Comparative analysis of corynebacterial genomes has led to the identification of several conserved signature indels which are unique to the genus. Two examples of these conserved signature indels are a two-amino-acid insertion in a conserved region of the enzyme phosphoribose diphosphate:decaprenyl-phosphate phosphoribosyltransferase and a three-amino-acid insertion in acetate kinase, both of which are found only in Corynebacterium species. Both of these indels serve as molecular markers for species of the genus Corynebacterium. Additionally, 16 conserved signature proteins, which are uniquely found in Corynebacterium species, have been identified. Three of the conserved signature proteins have homologs found in the Dietzia genus, which is believed to be the closest related genus to Corynebacterium. In phylogenetic trees based on concatenated protein sequences or 16S rRNA, the genus Corynebacterium forms a distinct clade, within which is a distinct subclade, cluster I. The cluster is made up of the species C. diptheriae, C. pseudotuberculosis, C. ulcerans, C. aurimucosum, C. glutamicum, and C. efficiens. This cluster is distinguished by several conserved signature indels, such as a two-amino-acid insertion in LepA and a seven- or eight-amino-acid insertions in RpoC. Also, 21 conserved signature proteins are found only in members of cluster I. Another cluster has been proposed, consisting of C. jeikeium and C. urealyticum, which is supported by the presence of 19 distinct conserved signature proteins which are unique to these two species.[4]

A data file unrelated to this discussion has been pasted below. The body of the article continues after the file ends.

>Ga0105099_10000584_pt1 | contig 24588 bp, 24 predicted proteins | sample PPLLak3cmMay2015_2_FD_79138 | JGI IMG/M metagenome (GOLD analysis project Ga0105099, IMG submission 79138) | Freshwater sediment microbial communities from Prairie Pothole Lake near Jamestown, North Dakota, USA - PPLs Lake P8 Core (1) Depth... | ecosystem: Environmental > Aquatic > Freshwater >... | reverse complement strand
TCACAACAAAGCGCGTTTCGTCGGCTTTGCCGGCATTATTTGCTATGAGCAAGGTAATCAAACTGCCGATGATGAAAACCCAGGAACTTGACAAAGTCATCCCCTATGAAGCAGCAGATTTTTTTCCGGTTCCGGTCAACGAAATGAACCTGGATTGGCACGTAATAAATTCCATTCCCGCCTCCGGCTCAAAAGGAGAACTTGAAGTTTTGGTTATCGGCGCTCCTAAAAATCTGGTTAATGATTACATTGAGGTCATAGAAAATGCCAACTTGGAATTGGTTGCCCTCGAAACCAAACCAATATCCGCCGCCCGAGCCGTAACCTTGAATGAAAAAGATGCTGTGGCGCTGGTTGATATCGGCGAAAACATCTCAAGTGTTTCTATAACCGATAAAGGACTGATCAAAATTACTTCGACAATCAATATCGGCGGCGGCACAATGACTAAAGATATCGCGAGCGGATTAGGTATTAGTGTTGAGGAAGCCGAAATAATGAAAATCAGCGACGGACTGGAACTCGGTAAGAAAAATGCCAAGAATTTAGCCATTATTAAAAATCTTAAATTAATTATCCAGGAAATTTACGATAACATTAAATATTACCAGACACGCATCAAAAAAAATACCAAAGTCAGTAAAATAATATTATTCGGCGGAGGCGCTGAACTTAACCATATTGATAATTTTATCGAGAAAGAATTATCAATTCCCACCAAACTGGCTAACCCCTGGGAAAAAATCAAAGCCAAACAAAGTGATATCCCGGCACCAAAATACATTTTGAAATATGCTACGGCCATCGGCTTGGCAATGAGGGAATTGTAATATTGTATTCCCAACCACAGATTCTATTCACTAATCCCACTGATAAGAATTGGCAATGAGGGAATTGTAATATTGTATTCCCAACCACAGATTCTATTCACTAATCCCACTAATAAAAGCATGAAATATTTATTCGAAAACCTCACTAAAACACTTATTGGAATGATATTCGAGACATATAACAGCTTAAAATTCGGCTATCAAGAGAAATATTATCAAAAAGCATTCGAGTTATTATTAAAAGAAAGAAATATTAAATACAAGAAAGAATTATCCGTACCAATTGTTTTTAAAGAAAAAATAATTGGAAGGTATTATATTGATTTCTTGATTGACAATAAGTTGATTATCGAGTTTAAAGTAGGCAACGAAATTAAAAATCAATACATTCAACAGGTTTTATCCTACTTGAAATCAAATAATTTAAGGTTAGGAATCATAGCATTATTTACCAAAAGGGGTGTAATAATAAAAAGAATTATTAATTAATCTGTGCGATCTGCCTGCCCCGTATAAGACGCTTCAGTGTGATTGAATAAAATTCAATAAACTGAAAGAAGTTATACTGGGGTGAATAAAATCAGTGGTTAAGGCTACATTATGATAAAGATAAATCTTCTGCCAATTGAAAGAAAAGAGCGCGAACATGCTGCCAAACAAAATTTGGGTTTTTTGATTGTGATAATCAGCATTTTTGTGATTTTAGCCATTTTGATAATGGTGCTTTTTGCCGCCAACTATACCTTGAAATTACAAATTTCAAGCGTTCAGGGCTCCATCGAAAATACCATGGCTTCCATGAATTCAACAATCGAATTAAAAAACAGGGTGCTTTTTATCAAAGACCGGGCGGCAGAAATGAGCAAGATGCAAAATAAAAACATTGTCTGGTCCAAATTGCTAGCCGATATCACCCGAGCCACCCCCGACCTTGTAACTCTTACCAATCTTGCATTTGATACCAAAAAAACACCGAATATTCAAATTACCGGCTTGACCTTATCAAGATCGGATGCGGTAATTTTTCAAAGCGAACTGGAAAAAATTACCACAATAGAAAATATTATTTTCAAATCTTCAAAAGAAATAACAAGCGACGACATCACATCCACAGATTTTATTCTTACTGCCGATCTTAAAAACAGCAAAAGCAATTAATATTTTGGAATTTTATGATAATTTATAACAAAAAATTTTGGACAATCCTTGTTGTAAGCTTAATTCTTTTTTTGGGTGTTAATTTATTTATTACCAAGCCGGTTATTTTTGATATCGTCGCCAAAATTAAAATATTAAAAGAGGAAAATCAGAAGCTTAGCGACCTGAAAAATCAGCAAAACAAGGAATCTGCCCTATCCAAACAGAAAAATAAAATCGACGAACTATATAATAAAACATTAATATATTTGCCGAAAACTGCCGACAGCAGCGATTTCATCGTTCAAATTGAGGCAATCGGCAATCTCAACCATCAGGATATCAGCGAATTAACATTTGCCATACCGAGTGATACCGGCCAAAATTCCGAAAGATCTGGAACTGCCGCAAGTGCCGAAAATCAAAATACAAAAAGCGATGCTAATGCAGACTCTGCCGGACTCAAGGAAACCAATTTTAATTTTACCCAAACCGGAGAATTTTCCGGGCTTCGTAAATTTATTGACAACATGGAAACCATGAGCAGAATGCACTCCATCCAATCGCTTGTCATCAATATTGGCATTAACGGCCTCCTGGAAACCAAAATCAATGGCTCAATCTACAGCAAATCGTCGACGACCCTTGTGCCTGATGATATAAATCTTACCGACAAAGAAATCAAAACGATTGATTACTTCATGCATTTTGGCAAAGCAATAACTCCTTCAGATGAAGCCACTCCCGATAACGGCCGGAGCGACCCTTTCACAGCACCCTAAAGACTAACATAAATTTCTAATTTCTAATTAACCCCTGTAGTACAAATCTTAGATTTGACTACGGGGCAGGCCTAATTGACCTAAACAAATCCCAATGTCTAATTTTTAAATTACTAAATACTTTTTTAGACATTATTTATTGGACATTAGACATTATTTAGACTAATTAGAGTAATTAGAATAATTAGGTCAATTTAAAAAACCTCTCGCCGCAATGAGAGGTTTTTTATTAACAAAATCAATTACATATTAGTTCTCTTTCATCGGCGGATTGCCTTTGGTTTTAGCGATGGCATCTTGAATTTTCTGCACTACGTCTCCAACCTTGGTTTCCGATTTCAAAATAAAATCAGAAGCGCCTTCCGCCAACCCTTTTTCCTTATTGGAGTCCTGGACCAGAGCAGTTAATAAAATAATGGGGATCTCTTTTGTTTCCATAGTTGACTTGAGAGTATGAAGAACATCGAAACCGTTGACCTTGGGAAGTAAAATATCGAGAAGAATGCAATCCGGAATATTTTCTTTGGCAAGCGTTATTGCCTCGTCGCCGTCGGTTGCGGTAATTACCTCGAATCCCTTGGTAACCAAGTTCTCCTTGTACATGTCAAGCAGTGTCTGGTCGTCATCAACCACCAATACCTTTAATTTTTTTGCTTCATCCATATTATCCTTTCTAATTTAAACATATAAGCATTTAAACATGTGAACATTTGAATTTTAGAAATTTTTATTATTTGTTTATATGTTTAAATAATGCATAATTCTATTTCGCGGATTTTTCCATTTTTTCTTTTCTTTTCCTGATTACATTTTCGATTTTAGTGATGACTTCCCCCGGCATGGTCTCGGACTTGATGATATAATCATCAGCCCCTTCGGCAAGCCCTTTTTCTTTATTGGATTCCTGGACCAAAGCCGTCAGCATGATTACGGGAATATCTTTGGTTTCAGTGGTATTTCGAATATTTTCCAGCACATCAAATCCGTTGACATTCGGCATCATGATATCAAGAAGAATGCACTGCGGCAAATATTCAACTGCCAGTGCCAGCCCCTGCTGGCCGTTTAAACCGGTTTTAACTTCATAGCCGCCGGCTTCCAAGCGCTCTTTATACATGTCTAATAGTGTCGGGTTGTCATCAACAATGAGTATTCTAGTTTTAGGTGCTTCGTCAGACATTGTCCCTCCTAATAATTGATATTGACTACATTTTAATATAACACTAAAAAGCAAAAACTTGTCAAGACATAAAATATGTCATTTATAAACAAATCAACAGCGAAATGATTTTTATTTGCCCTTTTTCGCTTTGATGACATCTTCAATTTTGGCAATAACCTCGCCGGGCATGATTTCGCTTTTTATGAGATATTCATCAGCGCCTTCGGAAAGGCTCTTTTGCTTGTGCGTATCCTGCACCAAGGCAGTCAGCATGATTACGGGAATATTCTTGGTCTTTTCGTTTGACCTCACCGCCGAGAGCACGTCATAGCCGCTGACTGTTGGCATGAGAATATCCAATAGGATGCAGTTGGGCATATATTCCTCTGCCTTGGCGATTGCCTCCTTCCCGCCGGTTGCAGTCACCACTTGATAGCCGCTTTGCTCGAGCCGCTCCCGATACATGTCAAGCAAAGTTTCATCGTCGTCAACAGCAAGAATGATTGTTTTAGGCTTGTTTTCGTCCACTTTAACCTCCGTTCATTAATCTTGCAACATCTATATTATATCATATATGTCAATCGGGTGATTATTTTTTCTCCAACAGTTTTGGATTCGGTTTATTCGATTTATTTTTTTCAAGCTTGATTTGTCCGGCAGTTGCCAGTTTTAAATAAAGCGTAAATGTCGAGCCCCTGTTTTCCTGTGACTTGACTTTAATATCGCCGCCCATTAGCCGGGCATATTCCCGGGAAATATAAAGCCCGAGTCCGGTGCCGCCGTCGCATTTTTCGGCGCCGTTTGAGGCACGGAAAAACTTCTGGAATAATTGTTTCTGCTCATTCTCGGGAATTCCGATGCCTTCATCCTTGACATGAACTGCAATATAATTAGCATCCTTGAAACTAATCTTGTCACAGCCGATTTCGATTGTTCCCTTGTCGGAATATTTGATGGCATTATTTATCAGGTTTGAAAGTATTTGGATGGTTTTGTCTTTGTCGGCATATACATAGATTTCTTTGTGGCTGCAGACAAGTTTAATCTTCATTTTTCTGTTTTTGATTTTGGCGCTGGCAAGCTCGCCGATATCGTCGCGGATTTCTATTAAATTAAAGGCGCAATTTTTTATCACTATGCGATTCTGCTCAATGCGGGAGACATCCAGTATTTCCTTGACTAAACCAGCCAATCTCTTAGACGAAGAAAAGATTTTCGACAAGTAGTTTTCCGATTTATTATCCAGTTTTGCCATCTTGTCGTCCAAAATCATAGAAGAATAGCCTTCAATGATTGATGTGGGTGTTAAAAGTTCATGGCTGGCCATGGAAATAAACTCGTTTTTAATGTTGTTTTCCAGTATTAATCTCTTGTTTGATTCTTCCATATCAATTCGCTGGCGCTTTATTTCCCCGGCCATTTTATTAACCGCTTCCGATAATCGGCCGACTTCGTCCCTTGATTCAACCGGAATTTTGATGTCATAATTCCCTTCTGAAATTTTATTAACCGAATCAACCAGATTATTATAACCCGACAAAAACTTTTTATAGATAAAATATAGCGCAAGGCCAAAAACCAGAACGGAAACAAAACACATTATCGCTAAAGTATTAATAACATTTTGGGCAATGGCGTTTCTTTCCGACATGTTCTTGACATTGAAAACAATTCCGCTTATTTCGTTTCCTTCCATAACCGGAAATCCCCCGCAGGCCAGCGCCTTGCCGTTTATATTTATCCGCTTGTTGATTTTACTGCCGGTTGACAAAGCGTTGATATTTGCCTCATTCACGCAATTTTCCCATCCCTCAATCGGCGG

Characteristics

The principal features of the Corynebacterium genus were described by Collins and Cummins in 1986.[5] They are Gram-positive, genomic G:C content. They are pleomorphic through their lifecycles, they occur in various lengths, and they frequently have thickenings at either end, depending on the surrounding conditions.[7]

Cell wall

The cell wall is distinctive, with a predominance of mesodiaminopimelic acid in the murein wall[1][6] and many repetitions of arabinogalactan, as well as corynemycolic acid (a mycolic acid with 22 to 26 carbon atoms), bound by disaccharide bonds called L-Rhap-(1 → 4)--D-GlcNAc-phosphate. These form a complex commonly seen in Corynebacterium species: the mycolyl-AG–peptidoglican (mAGP).[8]

Culture

Corynebacteria grow slowly, even on enriched media. In terms of nutritional requirements, all need biotin to grow. Some strains also need thiamine and PABA.[5] Some of the Corynebacterium species with sequenced genomes have between 2.5 and 3.0 million base pairs. The bacteria grow in Loeffler's medium, blood agar, and trypticase soy agar (TSA). They form small, grayish colonies with a granular appearance, mostly translucent, but with opaque centers, convex, with continuous borders.[6] The color tends to be yellowish-white in Loeffler's medium. In TSA, they can form grey colonies with black centers and dentated borders that look similar to flowers (C. gravis), or continuous borders (C. mitis), or a mix between the two forms (C. intermedium).

Habitat